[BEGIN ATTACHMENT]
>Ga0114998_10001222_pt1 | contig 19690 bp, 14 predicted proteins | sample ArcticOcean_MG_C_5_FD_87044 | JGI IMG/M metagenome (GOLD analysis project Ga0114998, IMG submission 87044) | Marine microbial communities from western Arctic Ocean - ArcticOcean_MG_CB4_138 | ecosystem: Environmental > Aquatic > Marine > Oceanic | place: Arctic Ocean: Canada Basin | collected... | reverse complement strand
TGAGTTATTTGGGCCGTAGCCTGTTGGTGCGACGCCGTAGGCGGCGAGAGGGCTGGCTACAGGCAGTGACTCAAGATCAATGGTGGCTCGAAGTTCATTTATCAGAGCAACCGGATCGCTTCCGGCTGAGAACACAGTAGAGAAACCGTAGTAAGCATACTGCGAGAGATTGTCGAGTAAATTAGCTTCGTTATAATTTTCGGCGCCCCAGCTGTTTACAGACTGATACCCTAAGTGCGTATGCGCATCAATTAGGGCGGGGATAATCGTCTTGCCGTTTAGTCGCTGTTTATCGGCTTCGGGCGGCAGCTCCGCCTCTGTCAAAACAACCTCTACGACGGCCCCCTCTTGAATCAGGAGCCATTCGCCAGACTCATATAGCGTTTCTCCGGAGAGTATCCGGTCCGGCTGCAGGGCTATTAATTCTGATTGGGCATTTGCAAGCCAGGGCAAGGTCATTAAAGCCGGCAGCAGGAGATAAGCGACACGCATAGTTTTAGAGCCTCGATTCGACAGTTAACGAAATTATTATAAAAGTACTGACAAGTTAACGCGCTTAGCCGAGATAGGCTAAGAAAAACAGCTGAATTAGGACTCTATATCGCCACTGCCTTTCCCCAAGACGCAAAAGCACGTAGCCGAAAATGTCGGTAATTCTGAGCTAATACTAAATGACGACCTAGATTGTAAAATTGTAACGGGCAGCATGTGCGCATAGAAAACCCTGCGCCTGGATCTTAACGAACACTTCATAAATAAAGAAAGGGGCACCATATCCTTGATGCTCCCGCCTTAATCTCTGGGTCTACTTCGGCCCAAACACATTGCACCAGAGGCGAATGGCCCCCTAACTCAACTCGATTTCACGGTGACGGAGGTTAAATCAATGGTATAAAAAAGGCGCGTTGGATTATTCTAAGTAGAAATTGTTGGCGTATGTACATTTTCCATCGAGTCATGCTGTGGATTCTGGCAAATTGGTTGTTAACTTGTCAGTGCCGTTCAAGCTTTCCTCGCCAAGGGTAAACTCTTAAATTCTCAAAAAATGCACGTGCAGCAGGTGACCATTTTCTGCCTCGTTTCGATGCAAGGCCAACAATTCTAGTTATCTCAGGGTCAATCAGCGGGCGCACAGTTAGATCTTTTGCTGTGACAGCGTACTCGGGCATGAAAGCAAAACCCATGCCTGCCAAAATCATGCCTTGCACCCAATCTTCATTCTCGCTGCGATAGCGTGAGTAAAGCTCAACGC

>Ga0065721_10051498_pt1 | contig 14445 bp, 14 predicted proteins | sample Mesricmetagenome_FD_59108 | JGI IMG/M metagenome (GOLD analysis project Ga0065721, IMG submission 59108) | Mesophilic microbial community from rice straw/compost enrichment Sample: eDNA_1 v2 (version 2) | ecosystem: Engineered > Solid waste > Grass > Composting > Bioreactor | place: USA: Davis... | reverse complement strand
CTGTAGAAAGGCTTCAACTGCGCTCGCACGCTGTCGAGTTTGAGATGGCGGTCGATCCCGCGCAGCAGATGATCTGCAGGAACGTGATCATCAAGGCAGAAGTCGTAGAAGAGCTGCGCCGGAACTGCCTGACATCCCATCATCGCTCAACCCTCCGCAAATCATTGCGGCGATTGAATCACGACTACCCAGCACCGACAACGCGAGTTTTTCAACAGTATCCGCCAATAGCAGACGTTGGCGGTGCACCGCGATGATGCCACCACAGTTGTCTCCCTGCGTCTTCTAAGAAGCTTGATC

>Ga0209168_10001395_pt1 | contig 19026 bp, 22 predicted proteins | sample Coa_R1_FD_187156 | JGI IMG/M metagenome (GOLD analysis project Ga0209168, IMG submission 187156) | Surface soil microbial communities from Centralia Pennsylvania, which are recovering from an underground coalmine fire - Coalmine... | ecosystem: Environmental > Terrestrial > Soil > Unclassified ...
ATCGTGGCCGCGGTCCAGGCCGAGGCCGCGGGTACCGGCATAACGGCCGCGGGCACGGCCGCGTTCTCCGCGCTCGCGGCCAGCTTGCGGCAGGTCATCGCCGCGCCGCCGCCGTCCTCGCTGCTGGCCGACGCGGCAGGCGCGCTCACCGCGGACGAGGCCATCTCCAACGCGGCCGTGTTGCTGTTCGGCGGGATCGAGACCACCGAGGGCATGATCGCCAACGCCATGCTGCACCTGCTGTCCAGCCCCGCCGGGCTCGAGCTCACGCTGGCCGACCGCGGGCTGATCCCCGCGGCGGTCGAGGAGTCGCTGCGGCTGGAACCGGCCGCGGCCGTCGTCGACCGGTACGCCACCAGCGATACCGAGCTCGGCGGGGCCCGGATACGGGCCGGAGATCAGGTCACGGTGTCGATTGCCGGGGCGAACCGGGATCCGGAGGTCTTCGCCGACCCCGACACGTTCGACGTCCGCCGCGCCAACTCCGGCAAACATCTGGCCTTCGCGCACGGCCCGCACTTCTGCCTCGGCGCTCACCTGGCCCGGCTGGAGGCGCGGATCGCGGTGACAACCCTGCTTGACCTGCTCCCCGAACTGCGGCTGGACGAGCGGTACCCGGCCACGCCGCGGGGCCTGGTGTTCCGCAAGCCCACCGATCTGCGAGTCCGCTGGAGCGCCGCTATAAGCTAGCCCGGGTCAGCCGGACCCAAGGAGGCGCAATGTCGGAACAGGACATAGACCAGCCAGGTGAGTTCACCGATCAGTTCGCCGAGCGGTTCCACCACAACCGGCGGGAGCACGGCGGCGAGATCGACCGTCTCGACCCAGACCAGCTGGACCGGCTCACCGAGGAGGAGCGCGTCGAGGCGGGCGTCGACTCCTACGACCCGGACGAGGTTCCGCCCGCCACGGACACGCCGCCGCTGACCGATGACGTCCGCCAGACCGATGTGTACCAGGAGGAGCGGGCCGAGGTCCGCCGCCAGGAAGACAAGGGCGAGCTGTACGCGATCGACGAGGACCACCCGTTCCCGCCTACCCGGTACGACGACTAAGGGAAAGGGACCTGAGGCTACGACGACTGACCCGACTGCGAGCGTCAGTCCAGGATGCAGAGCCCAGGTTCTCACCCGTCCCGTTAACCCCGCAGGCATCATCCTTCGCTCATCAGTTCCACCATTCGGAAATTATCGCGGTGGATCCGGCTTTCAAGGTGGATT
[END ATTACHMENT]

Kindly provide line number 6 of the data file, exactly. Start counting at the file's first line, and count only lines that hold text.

ATCGTGGCCGCGGTCCAGGCCGAGGCCGCGGGTACCGGCATAACGGCCGCGGGCACGGCCGCGTTCTCCGCGCTCGCGGCCAGCTTGCGGCAGGTCATCGCCGCGCCGCCGCCGTCCTCGCTGCTGGCCGACGCGGCAGGCGCGCTCACCGCGGACGAGGCCATCTCCAACGCGGCCGTGTTGCTGTTCGGCGGGATCGAGACCACCGAGGGCATGATCGCCAACGCCATGCTGCACCTGCTGTCCAGCCCCGCCGGGCTCGAGCTCACGCTGGCCGACCGCGGGCTGATCCCCGCGGCGGTCGAGGAGTCGCTGCGGCTGGAACCGGCCGCGGCCGTCGTCGACCGGTACGCCACCAGCGATACCGAGCTCGGCGGGGCCCGGATACGGGCCGGAGATCAGGTCACGGTGTCGATTGCCGGGGCGAACCGGGATCCGGAGGTCTTCGCCGACCCCGACACGTTCGACGTCCGCCGCGCCAACTCCGGCAAACATCTGGCCTTCGCGCACGGCCCGCACTTCTGCCTCGGCGCTCACCTGGCCCGGCTGGAGGCGCGGATCGCGGTGACAACCCTGCTTGACCTGCTCCCCGAACTGCGGCTGGACGAGCGGTACCCGGCCACGCCGCGGGGCCTGGTGTTCCGCAAGCCCACCGATCTGCGAGTCCGCTGGAGCGCCGCTATAAGCTAGCCCGGGTCAGCCGGACCCAAGGAGGCGCAATGTCGGAACAGGACATAGACCAGCCAGGTGAGTTCACCGATCAGTTCGCCGAGCGGTTCCACCACAACCGGCGGGAGCACGGCGGCGAGATCGACCGTCTCGACCCAGACCAGCTGGACCGGCTCACCGAGGAGGAGCGCGTCGAGGCGGGCGTCGACTCCTACGACCCGGACGAGGTTCCGCCCGCCACGGACACGCCGCCGCTGACCGATGACGTCCGCCAGACCGATGTGTACCAGGAGGAGCGGGCCGAGGTCCGCCGCCAGGAAGACAAGGGCGAGCTGTACGCGATCGACGAGGACCACCCGTTCCCGCCTACCCGGTACGACGACTAAGGGAAAGGGACCTGAGGCTACGACGACTGACCCGACTGCGAGCGTCAGTCCAGGATGCAGAGCCCAGGTTCTCACCCGTCCCGTTAACCCCGCAGGCATCATCCTTCGCTCATCAGTTCCACCATTCGGAAATTATCGCGGTGGATCCGGCTTTCAAGGTGGATT